What I am furnishing here is the materials for constructing a building; they have been assembled with great difficulty and they are now offered to the critical scrutiny of the expert in the hope that what is serviceable among them may be used to erect an edifice which accords with the rules of durability and harmoniousness. (Immanuel Kant, The Only Possible Argument 2:66).

To give a clearer idea of these minute perceptions which we are unable to pick out from the crowd, I like to use the example of the roaring noise of the sea which impresses itself on us when we are standing on the shore. To hear this noise as we do, we must hear the parts which make up this whole, that is the noise of each wave, although each of these little noises makes itself known only when combined confusedly with all the others, and would not be noticed if the wave which made it were by itself. (Gottfried Wilhelm Leibniz, New Essays on Human Understanding. Translated by P. Remnant and J. Bennett. Cambridge: Cambridge University Press, 1996, p. 54.).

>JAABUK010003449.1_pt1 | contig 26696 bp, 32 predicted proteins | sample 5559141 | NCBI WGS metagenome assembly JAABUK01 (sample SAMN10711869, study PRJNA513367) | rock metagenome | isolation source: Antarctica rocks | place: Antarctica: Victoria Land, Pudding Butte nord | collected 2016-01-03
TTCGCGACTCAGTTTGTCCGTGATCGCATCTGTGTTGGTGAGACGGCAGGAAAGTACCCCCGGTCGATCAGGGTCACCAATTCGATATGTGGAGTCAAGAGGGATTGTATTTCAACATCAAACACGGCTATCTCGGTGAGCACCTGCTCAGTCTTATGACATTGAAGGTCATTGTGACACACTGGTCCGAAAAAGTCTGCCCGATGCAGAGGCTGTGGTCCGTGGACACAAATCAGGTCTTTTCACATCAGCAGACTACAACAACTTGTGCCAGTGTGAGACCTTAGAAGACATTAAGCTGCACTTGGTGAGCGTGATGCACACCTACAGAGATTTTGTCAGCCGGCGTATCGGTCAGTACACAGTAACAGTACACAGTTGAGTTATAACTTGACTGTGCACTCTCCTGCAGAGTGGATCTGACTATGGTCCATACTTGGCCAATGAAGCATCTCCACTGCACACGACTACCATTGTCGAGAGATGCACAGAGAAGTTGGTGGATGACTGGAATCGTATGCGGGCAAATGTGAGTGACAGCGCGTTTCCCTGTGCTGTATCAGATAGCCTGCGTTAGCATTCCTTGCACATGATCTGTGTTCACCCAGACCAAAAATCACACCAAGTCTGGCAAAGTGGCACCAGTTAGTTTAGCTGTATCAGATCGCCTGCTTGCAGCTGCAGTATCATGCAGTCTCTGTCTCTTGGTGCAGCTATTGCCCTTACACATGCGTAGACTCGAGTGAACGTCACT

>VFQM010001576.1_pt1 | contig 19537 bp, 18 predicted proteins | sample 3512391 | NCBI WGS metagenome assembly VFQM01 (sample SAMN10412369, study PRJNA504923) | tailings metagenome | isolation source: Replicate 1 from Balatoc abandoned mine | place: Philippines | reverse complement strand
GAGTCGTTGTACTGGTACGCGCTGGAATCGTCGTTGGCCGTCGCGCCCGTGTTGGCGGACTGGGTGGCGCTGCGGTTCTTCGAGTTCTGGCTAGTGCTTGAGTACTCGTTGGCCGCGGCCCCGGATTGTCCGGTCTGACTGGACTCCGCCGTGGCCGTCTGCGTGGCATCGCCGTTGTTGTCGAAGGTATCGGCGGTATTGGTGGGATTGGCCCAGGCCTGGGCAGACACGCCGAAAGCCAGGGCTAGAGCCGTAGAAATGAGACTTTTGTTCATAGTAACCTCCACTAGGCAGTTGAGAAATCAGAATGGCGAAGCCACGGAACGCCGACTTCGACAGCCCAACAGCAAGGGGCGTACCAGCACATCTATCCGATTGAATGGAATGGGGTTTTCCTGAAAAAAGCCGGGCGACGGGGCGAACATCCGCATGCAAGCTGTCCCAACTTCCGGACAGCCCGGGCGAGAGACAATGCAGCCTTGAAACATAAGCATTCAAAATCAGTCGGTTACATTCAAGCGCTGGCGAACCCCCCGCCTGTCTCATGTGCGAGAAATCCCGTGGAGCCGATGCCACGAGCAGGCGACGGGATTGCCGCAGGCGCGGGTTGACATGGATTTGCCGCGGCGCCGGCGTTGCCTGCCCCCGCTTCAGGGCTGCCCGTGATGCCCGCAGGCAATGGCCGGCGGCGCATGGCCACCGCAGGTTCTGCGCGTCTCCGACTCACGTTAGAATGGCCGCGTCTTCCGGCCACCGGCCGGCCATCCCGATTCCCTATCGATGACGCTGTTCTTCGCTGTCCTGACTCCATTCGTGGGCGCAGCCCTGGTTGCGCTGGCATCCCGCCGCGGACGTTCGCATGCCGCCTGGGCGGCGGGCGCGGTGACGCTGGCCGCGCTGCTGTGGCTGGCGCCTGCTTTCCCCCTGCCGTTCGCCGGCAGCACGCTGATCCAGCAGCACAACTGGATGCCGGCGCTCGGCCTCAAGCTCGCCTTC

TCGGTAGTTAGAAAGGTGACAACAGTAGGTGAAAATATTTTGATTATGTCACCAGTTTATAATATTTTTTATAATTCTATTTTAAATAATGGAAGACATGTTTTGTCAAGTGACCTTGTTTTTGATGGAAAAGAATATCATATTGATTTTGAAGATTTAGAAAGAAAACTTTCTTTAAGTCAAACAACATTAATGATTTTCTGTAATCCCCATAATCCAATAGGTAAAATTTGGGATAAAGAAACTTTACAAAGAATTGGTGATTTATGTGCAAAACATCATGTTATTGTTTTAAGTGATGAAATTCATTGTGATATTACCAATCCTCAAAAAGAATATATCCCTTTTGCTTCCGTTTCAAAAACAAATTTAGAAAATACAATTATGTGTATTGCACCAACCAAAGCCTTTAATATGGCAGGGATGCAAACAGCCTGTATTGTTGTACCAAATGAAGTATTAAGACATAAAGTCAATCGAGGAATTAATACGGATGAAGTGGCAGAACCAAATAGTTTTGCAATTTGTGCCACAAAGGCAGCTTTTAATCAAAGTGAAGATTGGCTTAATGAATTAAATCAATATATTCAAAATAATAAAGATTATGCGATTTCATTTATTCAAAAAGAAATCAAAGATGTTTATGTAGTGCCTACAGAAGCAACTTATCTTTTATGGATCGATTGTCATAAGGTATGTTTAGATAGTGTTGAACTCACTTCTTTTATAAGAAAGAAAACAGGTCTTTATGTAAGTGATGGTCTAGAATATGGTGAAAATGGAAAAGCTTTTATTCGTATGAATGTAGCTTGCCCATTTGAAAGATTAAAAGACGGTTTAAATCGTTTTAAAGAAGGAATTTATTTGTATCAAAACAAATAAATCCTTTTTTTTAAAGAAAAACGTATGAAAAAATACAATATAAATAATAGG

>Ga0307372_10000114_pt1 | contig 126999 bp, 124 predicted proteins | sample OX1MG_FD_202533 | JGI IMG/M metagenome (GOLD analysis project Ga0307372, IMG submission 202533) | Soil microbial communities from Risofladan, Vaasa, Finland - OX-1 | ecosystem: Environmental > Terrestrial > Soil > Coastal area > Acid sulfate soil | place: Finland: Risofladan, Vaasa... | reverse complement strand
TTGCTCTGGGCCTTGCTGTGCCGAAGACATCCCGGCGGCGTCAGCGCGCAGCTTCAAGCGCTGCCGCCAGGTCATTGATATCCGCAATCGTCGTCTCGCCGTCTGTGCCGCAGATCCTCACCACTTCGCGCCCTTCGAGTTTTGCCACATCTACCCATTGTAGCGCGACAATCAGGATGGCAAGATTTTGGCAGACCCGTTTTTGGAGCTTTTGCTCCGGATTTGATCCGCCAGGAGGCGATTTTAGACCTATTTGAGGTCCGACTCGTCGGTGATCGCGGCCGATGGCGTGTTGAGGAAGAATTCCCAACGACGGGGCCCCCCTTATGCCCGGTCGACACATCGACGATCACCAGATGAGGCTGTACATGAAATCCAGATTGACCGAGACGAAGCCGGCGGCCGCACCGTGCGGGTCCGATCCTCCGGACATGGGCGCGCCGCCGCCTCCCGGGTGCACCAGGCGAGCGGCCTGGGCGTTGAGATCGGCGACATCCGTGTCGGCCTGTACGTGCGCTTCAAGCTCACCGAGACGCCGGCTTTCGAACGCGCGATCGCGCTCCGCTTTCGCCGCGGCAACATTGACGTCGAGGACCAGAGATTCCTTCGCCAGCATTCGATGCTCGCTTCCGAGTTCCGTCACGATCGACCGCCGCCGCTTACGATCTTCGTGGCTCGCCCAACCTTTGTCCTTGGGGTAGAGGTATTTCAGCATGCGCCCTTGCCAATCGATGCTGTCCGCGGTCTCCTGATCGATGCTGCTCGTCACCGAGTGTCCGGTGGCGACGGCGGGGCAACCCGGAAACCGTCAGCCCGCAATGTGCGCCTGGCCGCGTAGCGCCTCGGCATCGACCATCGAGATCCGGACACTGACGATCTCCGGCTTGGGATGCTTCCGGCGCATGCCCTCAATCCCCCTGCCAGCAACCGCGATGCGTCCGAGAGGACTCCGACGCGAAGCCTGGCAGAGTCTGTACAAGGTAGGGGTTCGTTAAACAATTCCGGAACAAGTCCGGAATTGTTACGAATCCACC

But when the daughter of Dawn, rosy-fingered Morning,
shone forth, then gathered the folk around glorious Hector's pyre.
First quenched they with bright wine all the burning,
so far as the fire's strength went, and then his brethren and comrades
gathered his white bones lamenting, and big tears flowed down their cheeks.
And the bones they took and laid in a golden urn,
shrouding them in soft purple robes, and straightaway laid the urn
in a hollow grave and piled thereon great close-set stones,
and heaped with speed a barrow, while watchers were set
everywhere around, lest the well-greaved Achaians should
make onset before the time. And when they had heaped the barrow
they went back, and gathered them together and feasted right well
in noble feast at the palace of Priam, Zeus-fostered king.
Thus held they funeral for Hector tamer of horses.
(Homer, The Iliad).

"Legacy code" is a term often used derogatorily to characterize code that is written in a language or style that (1) the speaker/writer consider outdated and/or (2) is competing with something sold/promoted by the speaker/writer. "Legacy code" often differs from its suggested alternative by actually working and scaling. (Bjarne Stroustrop).

For this command which I enjoin on you today is not too mysterious and remote for you. It is not up in the sky, that you should say, 'Who will go up in the sky to get it for us and tell us of it, that we may carry it out?' Nor is it across the sea, that you should say, 'Who will cross the sea to get it for us and tell us of it, that we may carry it out?' No, it is something very near to you, already in your mouths and in your hearts; you have only to carry it out. (from Deuteronomy).